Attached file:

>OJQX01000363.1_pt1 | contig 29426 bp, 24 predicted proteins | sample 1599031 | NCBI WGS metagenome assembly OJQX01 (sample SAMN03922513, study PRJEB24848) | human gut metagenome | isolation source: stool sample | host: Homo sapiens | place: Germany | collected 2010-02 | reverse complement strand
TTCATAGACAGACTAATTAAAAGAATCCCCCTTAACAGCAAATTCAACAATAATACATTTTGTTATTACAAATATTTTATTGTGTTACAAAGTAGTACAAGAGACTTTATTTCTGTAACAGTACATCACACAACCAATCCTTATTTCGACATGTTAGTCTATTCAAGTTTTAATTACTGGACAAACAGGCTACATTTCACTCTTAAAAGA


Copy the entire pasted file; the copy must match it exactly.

>OJQX01000363.1_pt1 | contig 29426 bp, 24 predicted proteins | sample 1599031 | NCBI WGS metagenome assembly OJQX01 (sample SAMN03922513, study PRJEB24848) | human gut metagenome | isolation source: stool sample | host: Homo sapiens | place: Germany | collected 2010-02 | reverse complement strand
TTCATAGACAGACTAATTAAAAGAATCCCCCTTAACAGCAAATTCAACAATAATACATTTTGTTATTACAAATATTTTATTGTGTTACAAAGTAGTACAAGAGACTTTATTTCTGTAACAGTACATCACACAACCAATCCTTATTTCGACATGTTAGTCTATTCAAGTTTTAATTACTGGACAAACAGGCTACATTTCACTCTTAAAAGA